Career

6 Pretty Clear Signs You’re Being Taken Advantage of at Work

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One hard truth about being successful is this: You have to go above and beyond.

 

Credit: Students' Affairs Collective

And personally, I’ve always taken this to heart. I’ve worked longer hours than was expected of me, said yes to almost every project, and spent way too much time perfecting assignments.

However, I’m also aware that this work ethic puts me in a difficult position—becoming a doormat for my boss or co-workers to toss anything my way. 

If you’re unsure whether you’re being taken advantage of in your current job, keep an eye out for these six signs:

 

1. People Have Stopped Asking Whether It’s OK to Hand You More Work

The caveat with this is that from time to time, your boss is going to give you projects without getting your buy-in. This is normal and part of them being in charge of your goals and responsibilities. What’s not normal is constantly being handed extra assignments that significantly increase your workload and aren’t in-line with your job description.


 


Especially if these assignments are coming from your co-workers and not your boss. 

If this sounds like you, read this to learn how to say no to these requests. And read this if you’re looking for a professional, non-whiny way to tell your boss that you have too much on your plate. 

 

2. No One Ever Says Thank You

You can’t expect a “thank you” from your manager every time you do something required of you, but if you’re never recognized for the work you do? That’s not great.


 


In an article by Muse writer Larry Alton called “5 Reasons Your Boss Doesn’t Notice You’re Killing it at Work Lately,” he recommends, “Instead of waiting around for your manager to set a meeting, make an appointment with her—in fact, if you can, make it a weekly one.” Then, use that time to go over everything you’ve completed (and make it impossible for your boss not to acknowledge you).

And when it comes to your colleagues, check out this article.

 

3. You’re Spending a Majority of Time Doing Things That Are Outside Your Job Description

You’re working on things that aren’t your responsibility, and as a result, never have time to complete your own projects. This maybe hurts your reputation with your boss or requires you to stay late while everyone else waltzes out at 6 PM sharp. 

It’s OK to want to help others, but if it’s taking over your calendar you may need to cut down on how much assistance you offer up.


 


Or, if you’ve found yourself running non-work-related errands for your boss (when “personal assistant” isn’t your title), it may be time to have a tough conversation with your manager about this.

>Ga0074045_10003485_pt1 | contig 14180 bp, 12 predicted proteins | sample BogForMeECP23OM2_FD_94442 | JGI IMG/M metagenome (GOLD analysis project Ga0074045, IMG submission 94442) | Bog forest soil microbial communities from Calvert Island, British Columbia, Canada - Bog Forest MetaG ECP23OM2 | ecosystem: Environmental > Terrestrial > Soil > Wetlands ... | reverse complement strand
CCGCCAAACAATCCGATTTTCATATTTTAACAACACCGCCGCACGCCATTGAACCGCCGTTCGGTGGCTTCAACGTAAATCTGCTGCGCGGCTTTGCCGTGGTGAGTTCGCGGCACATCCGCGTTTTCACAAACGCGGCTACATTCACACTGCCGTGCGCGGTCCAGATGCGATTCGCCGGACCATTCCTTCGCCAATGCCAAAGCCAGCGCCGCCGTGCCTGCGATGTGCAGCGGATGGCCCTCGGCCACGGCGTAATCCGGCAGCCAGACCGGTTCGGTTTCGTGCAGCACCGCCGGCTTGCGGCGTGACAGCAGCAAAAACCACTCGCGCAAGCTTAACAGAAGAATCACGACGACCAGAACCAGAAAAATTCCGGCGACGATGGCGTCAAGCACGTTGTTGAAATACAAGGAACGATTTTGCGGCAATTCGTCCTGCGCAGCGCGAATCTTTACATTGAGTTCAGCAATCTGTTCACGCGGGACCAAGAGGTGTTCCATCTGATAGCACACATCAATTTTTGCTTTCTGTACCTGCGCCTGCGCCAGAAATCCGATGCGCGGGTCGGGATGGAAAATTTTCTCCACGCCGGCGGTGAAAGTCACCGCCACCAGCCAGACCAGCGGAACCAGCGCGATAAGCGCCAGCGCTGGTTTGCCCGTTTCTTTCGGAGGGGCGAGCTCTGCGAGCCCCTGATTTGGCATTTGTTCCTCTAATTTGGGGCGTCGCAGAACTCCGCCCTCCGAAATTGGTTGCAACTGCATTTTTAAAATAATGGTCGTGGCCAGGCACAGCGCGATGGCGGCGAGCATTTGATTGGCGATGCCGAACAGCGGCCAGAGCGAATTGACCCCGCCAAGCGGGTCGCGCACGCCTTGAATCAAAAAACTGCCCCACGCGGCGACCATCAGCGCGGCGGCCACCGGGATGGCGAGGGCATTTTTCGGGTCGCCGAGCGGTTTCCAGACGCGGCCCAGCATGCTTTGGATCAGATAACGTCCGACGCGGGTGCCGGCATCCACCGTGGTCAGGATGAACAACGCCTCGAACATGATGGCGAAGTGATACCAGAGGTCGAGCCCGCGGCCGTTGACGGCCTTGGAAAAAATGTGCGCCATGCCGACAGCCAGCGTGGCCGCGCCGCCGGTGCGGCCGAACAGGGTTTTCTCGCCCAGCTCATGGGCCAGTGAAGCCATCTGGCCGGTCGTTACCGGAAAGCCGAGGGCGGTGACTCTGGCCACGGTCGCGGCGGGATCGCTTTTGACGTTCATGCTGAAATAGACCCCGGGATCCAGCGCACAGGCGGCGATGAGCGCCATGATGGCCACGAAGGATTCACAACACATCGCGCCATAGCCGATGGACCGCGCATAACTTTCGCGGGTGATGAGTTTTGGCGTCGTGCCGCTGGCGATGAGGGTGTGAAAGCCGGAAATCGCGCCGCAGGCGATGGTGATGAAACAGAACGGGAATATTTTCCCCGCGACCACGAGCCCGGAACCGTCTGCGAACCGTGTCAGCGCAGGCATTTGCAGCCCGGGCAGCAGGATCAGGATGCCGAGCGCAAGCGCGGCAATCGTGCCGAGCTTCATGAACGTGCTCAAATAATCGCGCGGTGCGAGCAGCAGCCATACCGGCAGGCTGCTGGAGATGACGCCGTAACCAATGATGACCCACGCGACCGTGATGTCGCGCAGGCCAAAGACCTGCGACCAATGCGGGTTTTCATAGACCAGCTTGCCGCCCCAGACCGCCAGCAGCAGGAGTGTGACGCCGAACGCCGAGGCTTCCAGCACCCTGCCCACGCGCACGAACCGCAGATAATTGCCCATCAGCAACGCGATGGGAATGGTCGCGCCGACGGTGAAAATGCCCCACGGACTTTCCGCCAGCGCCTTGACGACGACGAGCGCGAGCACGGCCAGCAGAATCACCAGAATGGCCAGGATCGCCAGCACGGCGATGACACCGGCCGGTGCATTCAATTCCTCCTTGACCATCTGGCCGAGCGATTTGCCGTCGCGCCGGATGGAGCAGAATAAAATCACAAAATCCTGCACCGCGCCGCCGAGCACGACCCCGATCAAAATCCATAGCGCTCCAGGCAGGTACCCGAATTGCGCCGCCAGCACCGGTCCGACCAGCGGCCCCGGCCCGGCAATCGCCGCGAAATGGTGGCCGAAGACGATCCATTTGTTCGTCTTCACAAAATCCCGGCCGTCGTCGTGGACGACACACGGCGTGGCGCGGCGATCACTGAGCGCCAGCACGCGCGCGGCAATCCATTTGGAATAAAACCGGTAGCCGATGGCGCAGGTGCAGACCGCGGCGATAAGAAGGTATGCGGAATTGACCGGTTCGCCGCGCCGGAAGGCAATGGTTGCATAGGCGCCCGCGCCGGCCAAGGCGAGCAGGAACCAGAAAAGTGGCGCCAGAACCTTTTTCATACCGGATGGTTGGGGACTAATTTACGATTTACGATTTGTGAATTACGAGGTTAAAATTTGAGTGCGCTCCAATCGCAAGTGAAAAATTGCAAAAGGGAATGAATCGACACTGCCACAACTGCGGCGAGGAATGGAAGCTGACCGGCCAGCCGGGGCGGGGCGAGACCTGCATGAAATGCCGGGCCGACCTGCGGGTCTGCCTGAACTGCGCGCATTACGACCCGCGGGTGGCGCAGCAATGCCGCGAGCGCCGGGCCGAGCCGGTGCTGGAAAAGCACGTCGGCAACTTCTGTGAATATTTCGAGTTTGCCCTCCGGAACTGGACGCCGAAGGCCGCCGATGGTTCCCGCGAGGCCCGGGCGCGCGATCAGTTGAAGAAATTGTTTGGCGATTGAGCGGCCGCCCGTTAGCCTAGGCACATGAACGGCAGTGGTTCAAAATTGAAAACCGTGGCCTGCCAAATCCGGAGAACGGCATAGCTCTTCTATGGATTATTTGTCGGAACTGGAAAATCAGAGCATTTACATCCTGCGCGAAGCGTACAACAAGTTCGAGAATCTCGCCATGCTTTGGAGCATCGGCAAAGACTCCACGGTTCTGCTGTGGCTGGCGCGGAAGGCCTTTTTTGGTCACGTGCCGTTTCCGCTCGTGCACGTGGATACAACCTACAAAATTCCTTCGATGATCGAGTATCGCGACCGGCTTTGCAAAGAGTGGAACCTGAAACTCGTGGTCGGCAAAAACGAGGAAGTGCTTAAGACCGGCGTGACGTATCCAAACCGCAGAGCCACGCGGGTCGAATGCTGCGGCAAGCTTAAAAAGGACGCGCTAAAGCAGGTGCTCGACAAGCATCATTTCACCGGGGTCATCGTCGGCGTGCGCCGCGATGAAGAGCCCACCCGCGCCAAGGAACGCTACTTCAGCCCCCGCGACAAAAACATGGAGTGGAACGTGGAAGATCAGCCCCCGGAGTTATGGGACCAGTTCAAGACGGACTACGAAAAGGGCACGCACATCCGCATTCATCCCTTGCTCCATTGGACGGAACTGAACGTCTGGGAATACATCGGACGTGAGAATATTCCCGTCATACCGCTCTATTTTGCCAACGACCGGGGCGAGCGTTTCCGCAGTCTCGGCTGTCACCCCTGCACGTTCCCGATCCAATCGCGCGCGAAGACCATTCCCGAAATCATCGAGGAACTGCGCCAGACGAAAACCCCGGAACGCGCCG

4. You’re Doing the Work of Two (or More) People

Maybe someone quit and you’re now doing two different jobs at the same time. Or, you’re working your butt off while the rest of your colleagues sit idly by and slack off.

Everyone has slower days and busier days, but if you’re feeling like the only one who’s stressed on a regular basis, it’s worth bringing this up to your boss. 


 


If you’re unsure of how to get the conversation started, start by sending an email that says something along the lines of: I’d love to discuss my workload and priorities with you if you have some free time to meet this week, as I’ve struggled to keep up with all the new assignments sent my way. Is there a time that works best for you?

 

5. You Haven’t Been Compensated for Your Efforts

If all the signs above hit home, but you’ve yet to receive a raise or promotion for doing the extra work, you’re almost definitely being taken advantage of. 

The one exception is if you know your company isn’t doing well—if that’s the case, I’d suggest figuring out how much compensation matters to your overall happiness. If it’s not a huge win for you, consider talking to your boss about other benefits you might be able to get in exchange.


 


But if that’s not the case, this is when it’s worth negotiating for a raise or title change. And because we know this is easier said than done, we put together this worksheet to help make it easier. 

 

6. You’re Not Allowed to Take Breaks or Time Off

Similar to compensation, when you’re working extra hard you’re most certainly worthy of taking breaks here and there to recharge.


 

But if your manager yells at you for taking a short lunch break or never lets you go on vacation for too long (or at all), that’s a major red flag. Regardless of what industry you’re in, a good manager (and company) recognizes the importance of taking time off. All the research backs up the fact that it’s better for employee productivity and the company’s bottom line. 



Here’s the hard truth: If you found yourself nodding along to this entire article, you’re in a tough spot. You can either try to fix the situation or you can start to think of your next move. 

But before you do anything drastic, take a quick look in the mirror and make sure that you’re not part of the problem. That means learning to set boundaries, saying no more often, and initiating those hard conversations with your boss. Because the worst thing would be to leave this job and end up in the same situation because of your habits.

 

By ALYSE KALISH

This article first appeared in The Muse